Greensburg Daily News
---- — Are you worn-out, irritable or lacking energy? Do you just want to eat and sleep? Winter is the season for an especially disabling form of depression called Seasonal Affective Disorder, or SAD. The cold, dark days of winter can bring depressive moods for a lot of people, mostly women. Seasonal Affective Disorder can significantly impair one’s quality of life, including relationships and overall health and mood.
What is Seasonal Affective Disorder?
Seasonal Affective Disorder (also called SAD) is a type of depression that follows the seasons. It has been linked to a biochemical imbalance in the brain prompted by shorter daylight hours and lack of sunlight in winter. The experience of SAD can be more than just the “winter blues,” and it is treatable.
Symptoms of SAD
Symptoms of SAD usually begin in October or November and subside by March or April. December through February is often the toughest time, and holiday loneliness and stress can increase symptoms. Symptoms of SAD include:
• Feelings of depression, sadness, loss of self esteem and irritability
• Sleeping more than usual yet still feeling tired
• Increased appetite and cravings for carbohydrates and sweets
• Loss of energy and concentration
• Loss of enjoyment and lack of motivation or interest in activities or socialization
If these symptoms last for more than two weeks, or your daily living is impacted, contact a professional.
Who is at Risk?
• Younger people and women are most commonly affected by SAD. Women make up 75 percent of those diagnosed, yet men exhibit more severe symptoms.
• 10-20 percent of the U.S. population is affected by SAD (as many as half a million people per year).
• Individuals who live in northern regions or farther away from the equator experience SAD more often.
• Individuals who have a family history of SAD are more likely to be affected.
• Exposure to sun or other light. Try opening the blinds for natural light or going for a walk outdoors. Light therapy called Phototherapy can also help. This includes close exposure to a special florescent lamp. Sessions begin at fifteen minutes and increase to a few hours.
• Individual counseling sessions can help individuals learn healthy ways to cope, reduce stress and recognize and change negative thoughts and behaviors.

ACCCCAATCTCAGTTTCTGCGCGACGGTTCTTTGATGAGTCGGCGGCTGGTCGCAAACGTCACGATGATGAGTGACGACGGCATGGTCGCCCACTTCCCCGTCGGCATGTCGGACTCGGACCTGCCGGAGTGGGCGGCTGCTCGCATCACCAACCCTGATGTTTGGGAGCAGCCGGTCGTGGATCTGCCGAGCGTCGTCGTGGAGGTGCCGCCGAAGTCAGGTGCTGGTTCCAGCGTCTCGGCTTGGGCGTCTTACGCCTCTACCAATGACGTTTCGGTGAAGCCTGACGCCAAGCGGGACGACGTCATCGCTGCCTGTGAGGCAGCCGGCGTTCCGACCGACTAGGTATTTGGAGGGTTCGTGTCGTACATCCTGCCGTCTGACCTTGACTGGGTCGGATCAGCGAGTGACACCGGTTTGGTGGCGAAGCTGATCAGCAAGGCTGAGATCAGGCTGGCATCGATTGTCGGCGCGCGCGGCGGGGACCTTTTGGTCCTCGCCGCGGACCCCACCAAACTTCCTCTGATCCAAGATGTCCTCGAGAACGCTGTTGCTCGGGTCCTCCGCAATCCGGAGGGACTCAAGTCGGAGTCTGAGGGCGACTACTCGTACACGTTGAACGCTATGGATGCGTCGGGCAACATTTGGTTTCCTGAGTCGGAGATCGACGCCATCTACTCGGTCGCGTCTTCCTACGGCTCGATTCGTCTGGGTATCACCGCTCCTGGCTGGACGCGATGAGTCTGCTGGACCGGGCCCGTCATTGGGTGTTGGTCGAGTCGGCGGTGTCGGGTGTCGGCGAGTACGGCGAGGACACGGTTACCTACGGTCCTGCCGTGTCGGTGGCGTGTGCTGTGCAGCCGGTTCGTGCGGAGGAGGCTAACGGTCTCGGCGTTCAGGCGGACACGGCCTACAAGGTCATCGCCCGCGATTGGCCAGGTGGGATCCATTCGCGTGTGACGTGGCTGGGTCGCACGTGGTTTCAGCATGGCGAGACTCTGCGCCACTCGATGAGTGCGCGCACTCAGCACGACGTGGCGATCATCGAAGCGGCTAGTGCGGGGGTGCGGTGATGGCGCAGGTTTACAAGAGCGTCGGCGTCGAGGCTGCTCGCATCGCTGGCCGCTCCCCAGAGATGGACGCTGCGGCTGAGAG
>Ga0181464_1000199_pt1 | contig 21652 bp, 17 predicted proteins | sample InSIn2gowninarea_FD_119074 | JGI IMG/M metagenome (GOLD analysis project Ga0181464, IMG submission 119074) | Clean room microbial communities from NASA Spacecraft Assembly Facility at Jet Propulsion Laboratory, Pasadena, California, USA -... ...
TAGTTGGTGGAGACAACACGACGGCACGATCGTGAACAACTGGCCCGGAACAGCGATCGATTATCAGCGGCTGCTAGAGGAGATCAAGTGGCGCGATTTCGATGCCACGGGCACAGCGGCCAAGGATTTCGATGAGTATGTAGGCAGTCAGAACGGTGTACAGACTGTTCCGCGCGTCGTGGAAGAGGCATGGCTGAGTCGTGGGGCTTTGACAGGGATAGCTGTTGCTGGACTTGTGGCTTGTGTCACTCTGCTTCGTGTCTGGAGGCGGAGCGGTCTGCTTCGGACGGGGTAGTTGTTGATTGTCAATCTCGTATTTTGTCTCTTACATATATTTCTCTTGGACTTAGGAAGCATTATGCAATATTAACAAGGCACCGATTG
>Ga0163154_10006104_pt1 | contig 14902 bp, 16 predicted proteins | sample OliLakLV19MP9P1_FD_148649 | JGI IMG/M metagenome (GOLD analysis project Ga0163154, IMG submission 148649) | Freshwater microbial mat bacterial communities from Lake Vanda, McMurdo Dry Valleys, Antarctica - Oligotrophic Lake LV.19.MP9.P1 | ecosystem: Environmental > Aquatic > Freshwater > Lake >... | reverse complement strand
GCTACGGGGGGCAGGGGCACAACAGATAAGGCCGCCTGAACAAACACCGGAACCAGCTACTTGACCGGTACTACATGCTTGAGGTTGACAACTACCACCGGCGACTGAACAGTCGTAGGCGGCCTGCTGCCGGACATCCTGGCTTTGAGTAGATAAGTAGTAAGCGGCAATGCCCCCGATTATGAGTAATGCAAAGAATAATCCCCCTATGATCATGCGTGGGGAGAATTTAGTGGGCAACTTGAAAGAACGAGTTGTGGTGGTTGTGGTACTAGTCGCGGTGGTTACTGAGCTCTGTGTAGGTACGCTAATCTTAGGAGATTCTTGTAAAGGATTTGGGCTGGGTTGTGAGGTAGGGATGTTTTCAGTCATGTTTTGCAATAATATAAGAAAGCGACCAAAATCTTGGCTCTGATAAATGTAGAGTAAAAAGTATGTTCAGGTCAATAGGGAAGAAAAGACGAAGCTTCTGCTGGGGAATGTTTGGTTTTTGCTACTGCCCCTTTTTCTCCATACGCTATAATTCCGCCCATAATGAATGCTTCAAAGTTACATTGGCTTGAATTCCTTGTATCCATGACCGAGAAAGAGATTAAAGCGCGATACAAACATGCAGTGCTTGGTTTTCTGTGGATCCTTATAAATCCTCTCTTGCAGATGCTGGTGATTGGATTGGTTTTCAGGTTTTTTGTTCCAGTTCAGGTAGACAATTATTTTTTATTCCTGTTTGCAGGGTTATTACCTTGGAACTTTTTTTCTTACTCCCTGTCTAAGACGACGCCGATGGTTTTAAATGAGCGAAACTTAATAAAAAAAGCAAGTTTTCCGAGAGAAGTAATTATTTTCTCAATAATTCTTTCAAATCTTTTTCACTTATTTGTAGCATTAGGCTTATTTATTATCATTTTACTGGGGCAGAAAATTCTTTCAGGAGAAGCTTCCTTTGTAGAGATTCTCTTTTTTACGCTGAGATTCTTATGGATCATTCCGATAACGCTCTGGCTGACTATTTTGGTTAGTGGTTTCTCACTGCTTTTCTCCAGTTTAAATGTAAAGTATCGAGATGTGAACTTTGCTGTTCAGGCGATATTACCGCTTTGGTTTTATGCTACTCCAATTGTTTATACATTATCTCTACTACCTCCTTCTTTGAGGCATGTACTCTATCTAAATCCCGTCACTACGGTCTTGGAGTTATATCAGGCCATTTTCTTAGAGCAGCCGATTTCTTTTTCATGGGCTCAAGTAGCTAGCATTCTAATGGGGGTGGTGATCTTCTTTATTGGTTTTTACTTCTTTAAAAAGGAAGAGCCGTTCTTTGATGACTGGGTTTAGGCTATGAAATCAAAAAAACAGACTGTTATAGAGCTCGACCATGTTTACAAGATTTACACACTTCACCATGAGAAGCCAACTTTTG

• Medication such as prescription antidepressants.
• Self Care such as exercise, being social, healthy diet and stress management or interventions with employee assistance programs can help. Avoid turning to alcohol or excessive eating.
If you or someone you love needs help, contact Centerstone at 888-291- HELP (4357) or visit www.centerstone.org.
If you are in crisis, call Centerstone’s 24-Hour Crisis Intervention Hotline at 800-681-7444.
Centerstone, a not-for-profit organization, has provided a wide range of mental health and addiction services to people of all ages for more than 50 years. Through more than 60 facilities and 170 partnership locations across Middle Tennessee, Centerstone serves more than 50,000 children, adolescents, adults and seniors each year. Centerstone is accredited by the Commission on Accreditation of Rehabilitation Facilities (CARF).
Susan Gillpatrick, Centerstone Crisis Management Specialist, primarily works in the field with clients in critical incident response situations, and in Centerstone’s wellness trainings and presentations. She is also responsible for planning and implementing marketing and growth strategies for Centerstone’s Crisis Management Strategies.
Ms. Gillpatrick is a Licensed Professional Counselor, Certified Trauma Specialist, Certified Workplace Conflict Mediator, and Mental Health Service Provider in the state of Tennessee and a National Certified Counselor. She is also a member the American Counseling Association, the Association of Traumatic Stress Specialists, the Tennessee Mental Health Counseling Association, and the Middle Tennessee Employee Assistance Professionals Association. She is a frequent presenter at local and national conferences, and has had numerous articles published. She received her Master of Education degree in Human Development Counseling from Peabody College at Vanderbilt University.